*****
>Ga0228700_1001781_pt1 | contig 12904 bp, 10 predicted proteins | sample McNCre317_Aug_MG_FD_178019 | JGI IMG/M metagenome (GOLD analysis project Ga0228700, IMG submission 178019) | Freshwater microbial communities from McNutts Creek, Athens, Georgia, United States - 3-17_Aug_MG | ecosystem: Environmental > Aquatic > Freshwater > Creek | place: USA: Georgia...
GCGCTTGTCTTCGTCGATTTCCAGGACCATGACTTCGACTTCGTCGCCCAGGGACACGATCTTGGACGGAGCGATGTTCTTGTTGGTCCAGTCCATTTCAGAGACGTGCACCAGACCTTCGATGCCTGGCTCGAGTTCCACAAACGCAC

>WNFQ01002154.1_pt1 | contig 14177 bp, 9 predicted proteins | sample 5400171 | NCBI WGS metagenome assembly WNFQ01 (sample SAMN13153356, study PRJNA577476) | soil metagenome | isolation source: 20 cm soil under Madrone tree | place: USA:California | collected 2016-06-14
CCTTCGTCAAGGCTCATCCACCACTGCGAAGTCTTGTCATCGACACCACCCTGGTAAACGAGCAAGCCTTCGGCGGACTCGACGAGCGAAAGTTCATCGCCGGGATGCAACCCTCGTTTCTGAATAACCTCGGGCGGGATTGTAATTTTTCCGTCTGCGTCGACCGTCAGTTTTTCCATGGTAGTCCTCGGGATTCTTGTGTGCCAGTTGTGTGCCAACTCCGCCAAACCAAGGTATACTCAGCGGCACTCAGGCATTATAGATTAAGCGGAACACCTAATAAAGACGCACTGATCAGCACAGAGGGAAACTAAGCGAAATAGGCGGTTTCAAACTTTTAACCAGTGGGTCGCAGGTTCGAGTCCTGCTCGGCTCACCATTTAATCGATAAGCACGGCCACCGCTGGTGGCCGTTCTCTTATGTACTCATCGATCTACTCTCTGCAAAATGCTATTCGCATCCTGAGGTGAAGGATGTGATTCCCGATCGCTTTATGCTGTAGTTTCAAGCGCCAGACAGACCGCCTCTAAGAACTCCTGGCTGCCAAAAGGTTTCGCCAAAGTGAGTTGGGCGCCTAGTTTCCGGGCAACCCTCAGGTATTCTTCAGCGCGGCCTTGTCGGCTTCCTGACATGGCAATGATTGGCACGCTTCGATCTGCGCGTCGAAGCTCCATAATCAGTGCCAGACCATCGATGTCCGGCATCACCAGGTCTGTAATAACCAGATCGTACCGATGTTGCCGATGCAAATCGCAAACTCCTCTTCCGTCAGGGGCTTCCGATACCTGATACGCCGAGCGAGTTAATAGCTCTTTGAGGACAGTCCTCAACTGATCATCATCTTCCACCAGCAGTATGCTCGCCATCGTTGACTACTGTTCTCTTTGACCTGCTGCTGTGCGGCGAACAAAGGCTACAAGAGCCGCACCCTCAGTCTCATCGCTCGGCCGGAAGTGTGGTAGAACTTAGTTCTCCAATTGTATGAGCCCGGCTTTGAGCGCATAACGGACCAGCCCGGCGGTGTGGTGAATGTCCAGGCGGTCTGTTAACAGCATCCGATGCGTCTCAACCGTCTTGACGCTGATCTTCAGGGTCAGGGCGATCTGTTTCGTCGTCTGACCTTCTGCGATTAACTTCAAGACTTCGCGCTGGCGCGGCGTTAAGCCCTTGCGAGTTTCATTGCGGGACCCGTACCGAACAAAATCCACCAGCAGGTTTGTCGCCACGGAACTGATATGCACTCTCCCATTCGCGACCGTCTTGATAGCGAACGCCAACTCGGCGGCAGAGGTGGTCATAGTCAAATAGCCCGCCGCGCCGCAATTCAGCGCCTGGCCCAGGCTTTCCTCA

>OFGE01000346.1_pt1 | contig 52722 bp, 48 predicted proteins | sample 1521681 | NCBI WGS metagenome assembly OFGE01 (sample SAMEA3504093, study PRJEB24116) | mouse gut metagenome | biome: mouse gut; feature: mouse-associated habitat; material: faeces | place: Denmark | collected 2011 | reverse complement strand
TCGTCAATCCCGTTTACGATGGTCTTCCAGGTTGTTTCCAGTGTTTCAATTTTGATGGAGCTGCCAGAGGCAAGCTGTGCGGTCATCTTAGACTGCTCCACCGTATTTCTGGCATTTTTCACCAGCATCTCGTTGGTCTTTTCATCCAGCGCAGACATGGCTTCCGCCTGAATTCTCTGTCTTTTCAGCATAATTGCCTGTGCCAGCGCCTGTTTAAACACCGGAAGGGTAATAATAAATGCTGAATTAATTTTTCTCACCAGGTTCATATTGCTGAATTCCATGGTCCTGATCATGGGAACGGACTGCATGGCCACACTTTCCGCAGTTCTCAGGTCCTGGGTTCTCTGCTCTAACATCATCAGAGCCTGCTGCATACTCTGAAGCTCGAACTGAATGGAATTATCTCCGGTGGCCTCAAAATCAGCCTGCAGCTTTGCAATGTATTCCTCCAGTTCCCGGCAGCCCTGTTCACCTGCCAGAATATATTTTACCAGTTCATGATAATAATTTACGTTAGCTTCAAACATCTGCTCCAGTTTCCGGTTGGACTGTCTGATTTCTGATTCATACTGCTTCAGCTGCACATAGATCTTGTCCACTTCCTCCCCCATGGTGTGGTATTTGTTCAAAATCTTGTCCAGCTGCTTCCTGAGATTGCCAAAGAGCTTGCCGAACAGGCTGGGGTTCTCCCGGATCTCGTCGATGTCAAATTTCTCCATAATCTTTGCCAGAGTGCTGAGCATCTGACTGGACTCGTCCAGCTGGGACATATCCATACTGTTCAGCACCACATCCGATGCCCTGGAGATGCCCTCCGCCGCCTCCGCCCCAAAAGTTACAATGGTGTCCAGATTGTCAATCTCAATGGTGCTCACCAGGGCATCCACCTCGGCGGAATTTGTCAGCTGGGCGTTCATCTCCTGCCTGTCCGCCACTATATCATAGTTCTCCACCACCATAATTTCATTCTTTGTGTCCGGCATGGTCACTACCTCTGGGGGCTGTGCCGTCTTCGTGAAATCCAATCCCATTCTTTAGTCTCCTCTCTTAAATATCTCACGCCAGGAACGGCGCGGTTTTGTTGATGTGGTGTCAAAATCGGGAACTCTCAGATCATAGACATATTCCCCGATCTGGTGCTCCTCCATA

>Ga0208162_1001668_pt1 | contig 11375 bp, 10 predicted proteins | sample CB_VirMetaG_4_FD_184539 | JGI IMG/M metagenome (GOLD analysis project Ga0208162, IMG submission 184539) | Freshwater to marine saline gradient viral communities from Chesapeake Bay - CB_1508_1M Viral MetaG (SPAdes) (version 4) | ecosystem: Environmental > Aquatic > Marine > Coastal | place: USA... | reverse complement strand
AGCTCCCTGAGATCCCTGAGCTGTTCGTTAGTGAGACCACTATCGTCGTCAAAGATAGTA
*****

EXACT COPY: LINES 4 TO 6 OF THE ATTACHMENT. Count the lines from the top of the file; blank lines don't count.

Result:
CCTTCGTCAAGGCTCATCCACCACTGCGAAGTCTTGTCATCGACACCACCCTGGTAAACGAGCAAGCCTTCGGCGGACTCGACGAGCGAAAGTTCATCGCCGGGATGCAACCCTCGTTTCTGAATAACCTCGGGCGGGATTGTAATTTTTCCGTCTGCGTCGACCGTCAGTTTTTCCATGGTAGTCCTCGGGATTCTTGTGTGCCAGTTGTGTGCCAACTCCGCCAAACCAAGGTATACTCAGCGGCACTCAGGCATTATAGATTAAGCGGAACACCTAATAAAGACGCACTGATCAGCACAGAGGGAAACTAAGCGAAATAGGCGGTTTCAAACTTTTAACCAGTGGGTCGCAGGTTCGAGTCCTGCTCGGCTCACCATTTAATCGATAAGCACGGCCACCGCTGGTGGCCGTTCTCTTATGTACTCATCGATCTACTCTCTGCAAAATGCTATTCGCATCCTGAGGTGAAGGATGTGATTCCCGATCGCTTTATGCTGTAGTTTCAAGCGCCAGACAGACCGCCTCTAAGAACTCCTGGCTGCCAAAAGGTTTCGCCAAAGTGAGTTGGGCGCCTAGTTTCCGGGCAACCCTCAGGTATTCTTCAGCGCGGCCTTGTCGGCTTCCTGACATGGCAATGATTGGCACGCTTCGATCTGCGCGTCGAAGCTCCATAATCAGTGCCAGACCATCGATGTCCGGCATCACCAGGTCTGTAATAACCAGATCGTACCGATGTTGCCGATGCAAATCGCAAACTCCTCTTCCGTCAGGGGCTTCCGATACCTGATACGCCGAGCGAGTTAATAGCTCTTTGAGGACAGTCCTCAACTGATCATCATCTTCCACCAGCAGTATGCTCGCCATCGTTGACTACTGTTCTCTTTGACCTGCTGCTGTGCGGCGAACAAAGGCTACAAGAGCCGCACCCTCAGTCTCATCGCTCGGCCGGAAGTGTGGTAGAACTTAGTTCTCCAATTGTATGAGCCCGGCTTTGAGCGCATAACGGACCAGCCCGGCGGTGTGGTGAATGTCCAGGCGGTCTGTTAACAGCATCCGATGCGTCTCAACCGTCTTGACGCTGATCTTCAGGGTCAGGGCGATCTGTTTCGTCGTCTGACCTTCTGCGATTAACTTCAAGACTTCGCGCTGGCGCGGCGTTAAGCCCTTGCGAGTTTCATTGCGGGACCCGTACCGAACAAAATCCACCAGCAGGTTTGTCGCCACGGAACTGATATGCACTCTCCCATTCGCGACCGTCTTGATAGCGAACGCCAACTCGGCGGCAGAGGTGGTCATAGTCAAATAGCCCGCCGCGCCGCAATTCAGCGCCTGGCCCAGGCTTTCCTCA

>OFGE01000346.1_pt1 | contig 52722 bp, 48 predicted proteins | sample 1521681 | NCBI WGS metagenome assembly OFGE01 (sample SAMEA3504093, study PRJEB24116) | mouse gut metagenome | biome: mouse gut; feature: mouse-associated habitat; material: faeces | place: Denmark | collected 2011 | reverse complement strand
TCGTCAATCCCGTTTACGATGGTCTTCCAGGTTGTTTCCAGTGTTTCAATTTTGATGGAGCTGCCAGAGGCAAGCTGTGCGGTCATCTTAGACTGCTCCACCGTATTTCTGGCATTTTTCACCAGCATCTCGTTGGTCTTTTCATCCAGCGCAGACATGGCTTCCGCCTGAATTCTCTGTCTTTTCAGCATAATTGCCTGTGCCAGCGCCTGTTTAAACACCGGAAGGGTAATAATAAATGCTGAATTAATTTTTCTCACCAGGTTCATATTGCTGAATTCCATGGTCCTGATCATGGGAACGGACTGCATGGCCACACTTTCCGCAGTTCTCAGGTCCTGGGTTCTCTGCTCTAACATCATCAGAGCCTGCTGCATACTCTGAAGCTCGAACTGAATGGAATTATCTCCGGTGGCCTCAAAATCAGCCTGCAGCTTTGCAATGTATTCCTCCAGTTCCCGGCAGCCCTGTTCACCTGCCAGAATATATTTTACCAGTTCATGATAATAATTTACGTTAGCTTCAAACATCTGCTCCAGTTTCCGGTTGGACTGTCTGATTTCTGATTCATACTGCTTCAGCTGCACATAGATCTTGTCCACTTCCTCCCCCATGGTGTGGTATTTGTTCAAAATCTTGTCCAGCTGCTTCCTGAGATTGCCAAAGAGCTTGCCGAACAGGCTGGGGTTCTCCCGGATCTCGTCGATGTCAAATTTCTCCATAATCTTTGCCAGAGTGCTGAGCATCTGACTGGACTCGTCCAGCTGGGACATATCCATACTGTTCAGCACCACATCCGATGCCCTGGAGATGCCCTCCGCCGCCTCCGCCCCAAAAGTTACAATGGTGTCCAGATTGTCAATCTCAATGGTGCTCACCAGGGCATCCACCTCGGCGGAATTTGTCAGCTGGGCGTTCATCTCCTGCCTGTCCGCCACTATATCATAGTTCTCCACCACCATAATTTCATTCTTTGTGTCCGGCATGGTCACTACCTCTGGGGGCTGTGCCGTCTTCGTGAAATCCAATCCCATTCTTTAGTCTCCTCTCTTAAATATCTCACGCCAGGAACGGCGCGGTTTTGTTGATGTGGTGTCAAAATCGGGAACTCTCAGATCATAGACATATTCCCCGATCTGGTGCTCCTCCATA